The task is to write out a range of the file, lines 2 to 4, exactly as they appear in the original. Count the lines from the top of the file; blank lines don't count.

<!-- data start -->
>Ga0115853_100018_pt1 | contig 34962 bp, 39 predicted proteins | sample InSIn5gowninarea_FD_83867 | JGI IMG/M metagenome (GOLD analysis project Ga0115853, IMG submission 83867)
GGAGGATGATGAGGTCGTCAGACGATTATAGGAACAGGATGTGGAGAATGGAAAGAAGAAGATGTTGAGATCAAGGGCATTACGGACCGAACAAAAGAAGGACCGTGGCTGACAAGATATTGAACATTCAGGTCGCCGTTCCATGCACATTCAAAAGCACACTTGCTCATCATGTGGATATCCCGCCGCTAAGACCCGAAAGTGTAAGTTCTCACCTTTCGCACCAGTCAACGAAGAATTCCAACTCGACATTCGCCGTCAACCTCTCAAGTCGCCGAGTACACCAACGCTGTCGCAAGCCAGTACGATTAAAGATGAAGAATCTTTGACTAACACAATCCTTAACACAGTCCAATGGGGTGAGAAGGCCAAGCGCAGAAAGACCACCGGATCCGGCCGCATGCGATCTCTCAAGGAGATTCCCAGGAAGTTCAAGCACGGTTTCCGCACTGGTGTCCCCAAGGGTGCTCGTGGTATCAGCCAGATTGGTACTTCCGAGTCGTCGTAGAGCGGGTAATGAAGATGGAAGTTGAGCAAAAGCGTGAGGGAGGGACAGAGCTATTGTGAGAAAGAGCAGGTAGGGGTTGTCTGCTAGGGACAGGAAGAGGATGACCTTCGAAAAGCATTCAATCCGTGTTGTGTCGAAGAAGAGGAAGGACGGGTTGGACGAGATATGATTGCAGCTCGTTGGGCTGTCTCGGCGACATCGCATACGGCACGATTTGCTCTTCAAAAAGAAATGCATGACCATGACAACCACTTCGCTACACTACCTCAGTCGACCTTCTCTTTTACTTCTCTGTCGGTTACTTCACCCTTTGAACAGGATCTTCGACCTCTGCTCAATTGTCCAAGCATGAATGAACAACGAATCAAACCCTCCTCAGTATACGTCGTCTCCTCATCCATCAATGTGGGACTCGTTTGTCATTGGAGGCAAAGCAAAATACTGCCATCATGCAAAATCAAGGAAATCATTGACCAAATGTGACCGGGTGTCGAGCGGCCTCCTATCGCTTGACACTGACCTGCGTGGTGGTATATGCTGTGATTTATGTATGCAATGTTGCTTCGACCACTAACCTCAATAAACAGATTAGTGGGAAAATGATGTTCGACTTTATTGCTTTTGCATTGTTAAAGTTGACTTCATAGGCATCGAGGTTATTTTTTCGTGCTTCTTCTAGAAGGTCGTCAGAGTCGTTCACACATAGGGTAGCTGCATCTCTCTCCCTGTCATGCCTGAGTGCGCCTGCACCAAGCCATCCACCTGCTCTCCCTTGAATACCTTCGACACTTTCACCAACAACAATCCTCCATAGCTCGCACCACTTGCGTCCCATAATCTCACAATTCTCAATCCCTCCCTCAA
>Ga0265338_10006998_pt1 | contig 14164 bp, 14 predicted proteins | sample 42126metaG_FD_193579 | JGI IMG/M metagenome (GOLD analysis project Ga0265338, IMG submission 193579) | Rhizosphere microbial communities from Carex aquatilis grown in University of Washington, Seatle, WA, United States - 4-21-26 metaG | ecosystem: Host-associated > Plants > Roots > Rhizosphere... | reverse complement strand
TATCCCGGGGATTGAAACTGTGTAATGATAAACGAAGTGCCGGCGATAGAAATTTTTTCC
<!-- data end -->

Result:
GGAGGATGATGAGGTCGTCAGACGATTATAGGAACAGGATGTGGAGAATGGAAAGAAGAAGATGTTGAGATCAAGGGCATTACGGACCGAACAAAAGAAGGACCGTGGCTGACAAGATATTGAACATTCAGGTCGCCGTTCCATGCACATTCAAAAGCACACTTGCTCATCATGTGGATATCCCGCCGCTAAGACCCGAAAGTGTAAGTTCTCACCTTTCGCACCAGTCAACGAAGAATTCCAACTCGACATTCGCCGTCAACCTCTCAAGTCGCCGAGTACACCAACGCTGTCGCAAGCCAGTACGATTAAAGATGAAGAATCTTTGACTAACACAATCCTTAACACAGTCCAATGGGGTGAGAAGGCCAAGCGCAGAAAGACCACCGGATCCGGCCGCATGCGATCTCTCAAGGAGATTCCCAGGAAGTTCAAGCACGGTTTCCGCACTGGTGTCCCCAAGGGTGCTCGTGGTATCAGCCAGATTGGTACTTCCGAGTCGTCGTAGAGCGGGTAATGAAGATGGAAGTTGAGCAAAAGCGTGAGGGAGGGACAGAGCTATTGTGAGAAAGAGCAGGTAGGGGTTGTCTGCTAGGGACAGGAAGAGGATGACCTTCGAAAAGCATTCAATCCGTGTTGTGTCGAAGAAGAGGAAGGACGGGTTGGACGAGATATGATTGCAGCTCGTTGGGCTGTCTCGGCGACATCGCATACGGCACGATTTGCTCTTCAAAAAGAAATGCATGACCATGACAACCACTTCGCTACACTACCTCAGTCGACCTTCTCTTTTACTTCTCTGTCGGTTACTTCACCCTTTGAACAGGATCTTCGACCTCTGCTCAATTGTCCAAGCATGAATGAACAACGAATCAAACCCTCCTCAGTATACGTCGTCTCCTCATCCATCAATGTGGGACTCGTTTGTCATTGGAGGCAAAGCAAAATACTGCCATCATGCAAAATCAAGGAAATCATTGACCAAATGTGACCGGGTGTCGAGCGGCCTCCTATCGCTTGACACTGACCTGCGTGGTGGTATATGCTGTGATTTATGTATGCAATGTTGCTTCGACCACTAACCTCAATAAACAGATTAGTGGGAAAATGATGTTCGACTTTATTGCTTTTGCATTGTTAAAGTTGACTTCATAGGCATCGAGGTTATTTTTTCGTGCTTCTTCTAGAAGGTCGTCAGAGTCGTTCACACATAGGGTAGCTGCATCTCTCTCCCTGTCATGCCTGAGTGCGCCTGCACCAAGCCATCCACCTGCTCTCCCTTGAATACCTTCGACACTTTCACCAACAACAATCCTCCATAGCTCGCACCACTTGCGTCCCATAATCTCACAATTCTCAATCCCTCCCTCAA
>Ga0265338_10006998_pt1 | contig 14164 bp, 14 predicted proteins | sample 42126metaG_FD_193579 | JGI IMG/M metagenome (GOLD analysis project Ga0265338, IMG submission 193579) | Rhizosphere microbial communities from Carex aquatilis grown in University of Washington, Seatle, WA, United States - 4-21-26 metaG | ecosystem: Host-associated > Plants > Roots > Rhizosphere... | reverse complement strand
TATCCCGGGGATTGAAACTGTGTAATGATAAACGAAGTGCCGGCGATAGAAATTTTTTCC